Are We Losing Our Jobs to Robots? Each 1 Costs 6 Jobs, a New Study Says
Friday in 5 – interesting news bits from around the supply chain horn, served up in one spot to keep you up to date.
This week: We may be losing our jobs to robots – in fact, a new study says each 1 robot costs us 6 jobs, an Austin based startup is challenging UberRush and becoming the next FedEx killer, Wal-Mart is beating the pants off Amazon in apparel, a startup thinks could be the future of international cargo transport by planning to cut air freight costs in half with drones, and Amazon unveiled its long-rumored grocery pickup concept store in two Seattle locations.
Are we losing our job to robots? Each 1 costs 6 jobs, a new study says
It looks like we’re already losing our jobs to robots. A new study from the National Bureau of Economic Research examined the impact of robots in the workforce between 1990 and 2007. It found that one robot in the workforce led to the loss of 6.2 jobs within a commuting zone where local people travel to work, Recode reports. The robots also reduce wages, with one robot per thousand workers leading to a wage decline of between 0.25 % and 0.5 %.The study was produced by the economists Daron Acemoglu and Pascual Restrepo, who used a model where robots and humans competed against each other.
Austin based startup is gunning to be the next FedEx killer instead of UberRush
When Uber unveiled its same-day delivery service, UberRush, it was supposed to be the FedEx killer, dominating local business deliveries and changing how businesses move goods around a city. Two years later, UberRush is still only in the three cities it initially launched in, while a new name has been quietly growing around the rest of the country. Dropoff, an Austin-based startup, has expanded into five different states and 12 cities in the last two years, CEO Sean Spector told Business Insider.
Wal-Mart is beating the pants off Amazon in apparel, and it’s fighting to keep it that way
Wal-Mart Stores Inc. has been on an e-commerce apparel acquisition tear, purchasing sites like ModCloth, MooseJaw and ShoeBuy in recent weeks. The purchases aren’t just part of an apparel effort at Wal-Mart, but an effort to compete with, and fend off, Amazon.com Inc., which is also making a push in the apparel arena. Amazon has been adding private label brands at a pace as robust as Wal-Mart’s acquisitions. By KeyBanc Capital Markets’ count, Amazon has at least 14 private-label apparel brands in the U.S. and U.K., nine for Prime members exclusively. Analysts there estimate that the e-commerce giant has a $14 billion-plus apparel business.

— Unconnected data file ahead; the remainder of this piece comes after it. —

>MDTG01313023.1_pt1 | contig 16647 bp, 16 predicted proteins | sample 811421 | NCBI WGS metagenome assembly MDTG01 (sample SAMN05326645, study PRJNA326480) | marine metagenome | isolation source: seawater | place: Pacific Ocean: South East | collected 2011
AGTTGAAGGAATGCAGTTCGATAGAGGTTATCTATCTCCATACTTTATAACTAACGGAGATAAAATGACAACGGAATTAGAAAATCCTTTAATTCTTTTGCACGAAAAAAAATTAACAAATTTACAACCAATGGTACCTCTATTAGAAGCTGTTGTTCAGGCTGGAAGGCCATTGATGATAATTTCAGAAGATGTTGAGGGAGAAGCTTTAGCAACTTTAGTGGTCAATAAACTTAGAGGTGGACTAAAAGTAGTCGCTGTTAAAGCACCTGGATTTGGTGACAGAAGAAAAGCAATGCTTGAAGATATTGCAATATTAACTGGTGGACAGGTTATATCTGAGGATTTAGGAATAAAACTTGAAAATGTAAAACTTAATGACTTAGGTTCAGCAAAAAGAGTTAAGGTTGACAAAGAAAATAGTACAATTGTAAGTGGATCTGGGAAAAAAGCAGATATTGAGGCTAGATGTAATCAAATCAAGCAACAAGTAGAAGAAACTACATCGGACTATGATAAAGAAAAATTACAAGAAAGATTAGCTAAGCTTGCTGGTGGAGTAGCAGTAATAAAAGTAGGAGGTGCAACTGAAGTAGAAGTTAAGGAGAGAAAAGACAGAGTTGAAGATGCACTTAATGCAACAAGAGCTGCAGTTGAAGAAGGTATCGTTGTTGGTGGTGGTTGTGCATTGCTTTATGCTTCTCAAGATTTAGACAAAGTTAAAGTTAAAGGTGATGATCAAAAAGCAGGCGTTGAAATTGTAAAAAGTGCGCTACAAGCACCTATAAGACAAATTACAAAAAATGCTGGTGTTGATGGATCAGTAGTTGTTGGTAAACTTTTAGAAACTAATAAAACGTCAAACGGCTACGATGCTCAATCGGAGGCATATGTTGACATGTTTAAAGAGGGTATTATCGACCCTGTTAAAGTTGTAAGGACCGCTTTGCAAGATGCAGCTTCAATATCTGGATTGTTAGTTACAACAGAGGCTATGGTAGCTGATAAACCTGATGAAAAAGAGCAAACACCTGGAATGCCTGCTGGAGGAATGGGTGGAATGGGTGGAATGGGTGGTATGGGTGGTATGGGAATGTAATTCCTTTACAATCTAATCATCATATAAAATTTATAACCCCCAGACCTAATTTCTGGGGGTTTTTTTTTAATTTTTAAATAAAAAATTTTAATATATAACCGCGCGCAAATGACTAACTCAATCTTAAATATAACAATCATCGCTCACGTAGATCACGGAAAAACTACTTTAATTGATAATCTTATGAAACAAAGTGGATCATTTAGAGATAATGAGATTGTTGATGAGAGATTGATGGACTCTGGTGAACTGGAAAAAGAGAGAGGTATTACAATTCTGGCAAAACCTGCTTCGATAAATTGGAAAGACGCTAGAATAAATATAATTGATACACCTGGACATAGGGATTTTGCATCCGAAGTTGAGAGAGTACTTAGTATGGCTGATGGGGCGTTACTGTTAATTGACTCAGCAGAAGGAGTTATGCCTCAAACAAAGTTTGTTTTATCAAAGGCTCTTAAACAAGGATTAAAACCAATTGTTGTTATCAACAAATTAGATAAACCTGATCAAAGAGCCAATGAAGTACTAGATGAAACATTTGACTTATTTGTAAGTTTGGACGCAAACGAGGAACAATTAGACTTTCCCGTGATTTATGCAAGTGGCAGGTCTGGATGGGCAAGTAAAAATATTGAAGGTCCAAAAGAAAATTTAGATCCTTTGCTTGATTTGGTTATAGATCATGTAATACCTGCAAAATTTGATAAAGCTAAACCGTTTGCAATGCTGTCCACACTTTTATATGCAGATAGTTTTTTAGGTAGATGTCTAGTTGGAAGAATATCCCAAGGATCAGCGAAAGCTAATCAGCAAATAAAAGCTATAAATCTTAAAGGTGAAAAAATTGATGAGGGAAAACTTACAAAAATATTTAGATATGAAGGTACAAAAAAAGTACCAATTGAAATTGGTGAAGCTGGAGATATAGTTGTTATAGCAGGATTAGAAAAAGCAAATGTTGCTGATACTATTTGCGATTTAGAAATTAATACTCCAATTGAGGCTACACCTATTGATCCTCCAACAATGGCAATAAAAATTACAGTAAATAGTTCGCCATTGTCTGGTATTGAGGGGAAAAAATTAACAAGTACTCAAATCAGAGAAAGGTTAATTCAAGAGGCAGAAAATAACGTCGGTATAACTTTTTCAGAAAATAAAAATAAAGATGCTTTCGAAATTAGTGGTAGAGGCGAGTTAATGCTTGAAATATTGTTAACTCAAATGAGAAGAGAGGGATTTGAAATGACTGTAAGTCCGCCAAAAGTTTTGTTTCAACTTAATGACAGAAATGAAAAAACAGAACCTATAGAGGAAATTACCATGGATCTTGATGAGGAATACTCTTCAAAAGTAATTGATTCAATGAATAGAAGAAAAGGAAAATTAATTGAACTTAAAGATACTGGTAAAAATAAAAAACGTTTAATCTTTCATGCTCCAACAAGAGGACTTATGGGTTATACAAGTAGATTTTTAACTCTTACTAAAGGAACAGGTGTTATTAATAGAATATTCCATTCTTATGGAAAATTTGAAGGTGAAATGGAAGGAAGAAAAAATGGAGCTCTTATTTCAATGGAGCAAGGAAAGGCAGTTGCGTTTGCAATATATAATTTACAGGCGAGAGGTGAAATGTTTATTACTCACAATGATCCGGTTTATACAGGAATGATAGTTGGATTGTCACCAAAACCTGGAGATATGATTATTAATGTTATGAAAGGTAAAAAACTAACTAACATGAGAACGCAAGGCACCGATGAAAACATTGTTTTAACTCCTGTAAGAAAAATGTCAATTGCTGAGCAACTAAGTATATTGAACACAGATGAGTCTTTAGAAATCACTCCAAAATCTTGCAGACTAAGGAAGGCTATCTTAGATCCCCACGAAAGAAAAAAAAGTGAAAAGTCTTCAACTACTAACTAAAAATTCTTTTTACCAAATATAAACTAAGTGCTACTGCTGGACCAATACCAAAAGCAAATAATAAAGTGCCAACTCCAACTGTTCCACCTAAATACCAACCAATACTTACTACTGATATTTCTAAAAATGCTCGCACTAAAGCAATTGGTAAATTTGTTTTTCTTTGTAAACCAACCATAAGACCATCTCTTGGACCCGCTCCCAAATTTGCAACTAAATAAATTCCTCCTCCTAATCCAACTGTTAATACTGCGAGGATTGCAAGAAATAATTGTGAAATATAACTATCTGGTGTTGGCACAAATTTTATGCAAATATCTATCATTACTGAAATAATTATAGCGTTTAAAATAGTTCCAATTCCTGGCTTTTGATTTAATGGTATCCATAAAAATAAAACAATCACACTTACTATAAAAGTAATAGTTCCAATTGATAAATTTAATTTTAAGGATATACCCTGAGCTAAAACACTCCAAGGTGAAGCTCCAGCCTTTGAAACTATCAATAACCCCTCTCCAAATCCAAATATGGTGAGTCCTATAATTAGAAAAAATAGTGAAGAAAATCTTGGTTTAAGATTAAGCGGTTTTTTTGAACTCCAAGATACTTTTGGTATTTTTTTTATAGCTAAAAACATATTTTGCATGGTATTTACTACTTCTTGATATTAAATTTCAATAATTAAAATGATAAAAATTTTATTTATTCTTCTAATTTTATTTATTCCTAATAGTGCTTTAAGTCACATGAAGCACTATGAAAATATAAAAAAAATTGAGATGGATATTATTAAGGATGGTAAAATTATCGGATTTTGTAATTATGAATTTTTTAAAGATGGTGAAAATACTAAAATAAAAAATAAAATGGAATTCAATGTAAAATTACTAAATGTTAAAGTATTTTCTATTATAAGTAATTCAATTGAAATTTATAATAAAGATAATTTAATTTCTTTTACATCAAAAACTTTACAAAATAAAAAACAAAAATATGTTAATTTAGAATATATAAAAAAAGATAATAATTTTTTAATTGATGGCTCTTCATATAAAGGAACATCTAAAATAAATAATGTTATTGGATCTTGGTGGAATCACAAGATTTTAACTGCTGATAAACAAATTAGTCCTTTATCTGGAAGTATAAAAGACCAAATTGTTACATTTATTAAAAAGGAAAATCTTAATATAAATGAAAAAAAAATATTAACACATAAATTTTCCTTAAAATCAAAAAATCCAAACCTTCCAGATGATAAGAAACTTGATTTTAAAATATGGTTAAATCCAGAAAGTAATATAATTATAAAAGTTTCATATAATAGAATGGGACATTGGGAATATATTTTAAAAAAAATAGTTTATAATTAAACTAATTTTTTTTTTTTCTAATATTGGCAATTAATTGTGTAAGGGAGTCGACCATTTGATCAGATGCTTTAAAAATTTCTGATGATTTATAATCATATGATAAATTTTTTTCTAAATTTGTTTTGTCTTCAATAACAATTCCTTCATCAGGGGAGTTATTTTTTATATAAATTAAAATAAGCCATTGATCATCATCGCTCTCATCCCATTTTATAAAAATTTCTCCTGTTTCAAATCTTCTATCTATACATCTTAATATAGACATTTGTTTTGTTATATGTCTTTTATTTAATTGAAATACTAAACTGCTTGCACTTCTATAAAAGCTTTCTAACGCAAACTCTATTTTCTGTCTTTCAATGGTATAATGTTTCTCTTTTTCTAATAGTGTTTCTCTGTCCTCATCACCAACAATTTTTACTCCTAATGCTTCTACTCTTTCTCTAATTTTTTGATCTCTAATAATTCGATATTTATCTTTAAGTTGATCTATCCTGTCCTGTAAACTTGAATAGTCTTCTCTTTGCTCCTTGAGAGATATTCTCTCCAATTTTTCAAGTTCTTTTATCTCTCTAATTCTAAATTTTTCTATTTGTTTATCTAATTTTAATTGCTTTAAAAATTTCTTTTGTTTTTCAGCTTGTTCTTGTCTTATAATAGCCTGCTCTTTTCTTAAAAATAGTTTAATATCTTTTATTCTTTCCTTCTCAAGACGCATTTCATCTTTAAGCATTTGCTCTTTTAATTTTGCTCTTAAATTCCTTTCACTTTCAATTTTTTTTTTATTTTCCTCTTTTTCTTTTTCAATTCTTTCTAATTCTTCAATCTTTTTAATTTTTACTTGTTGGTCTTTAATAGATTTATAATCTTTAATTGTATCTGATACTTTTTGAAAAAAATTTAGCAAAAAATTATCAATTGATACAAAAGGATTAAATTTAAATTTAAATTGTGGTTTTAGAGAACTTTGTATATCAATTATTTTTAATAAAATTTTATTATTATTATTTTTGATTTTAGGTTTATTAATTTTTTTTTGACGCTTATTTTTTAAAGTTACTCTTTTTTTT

A startup’s plan to cut air freight costs in half with 777-size drones
Commercial passenger jets fly at an altitude of around 30,000 feet or higher. Imagine sitting in a window seat of one of those giant aluminum tubes a few years from now as it makes its way across the Pacific Ocean. Picture looking down about 10,000 feet below. You just might see what one startup thinks could be the future of international cargo transport. The idea is simple: Shipping by air is fast, but expensive. Boat is much cheaper, but very slow. So why not send all those boxes and packages on an un-piloted, amphibious Boeing 777-sized drone that can fly point to point and eventually drop off as much as 200,000 pounds of cargo at a seaside port? It would carry that cargo at about half the cost of normal air freight thanks to a more efficient use of fuel and the lack of an expensive crew.
Amazon may be debuting the future of grocery shopping
The future of grocery shopping opened in what once was a sleepy Scandinavian neighborhood in Seattle this week and it looks very Amazonian. The company unveiled its long-rumored grocery pickup concept store in two Seattle locations, though for now they’re only for employees as the online giant works out the kinks. AmazonFresh Pickup locations allow Amazon Prime members to order groceries online, make an appointment to pick them up and then drive through and have the grocery bags loaded into their trunk by an Amazon employee. No money changes hands as the entire transaction takes place via the Amazon app or at home on the customer’s computer.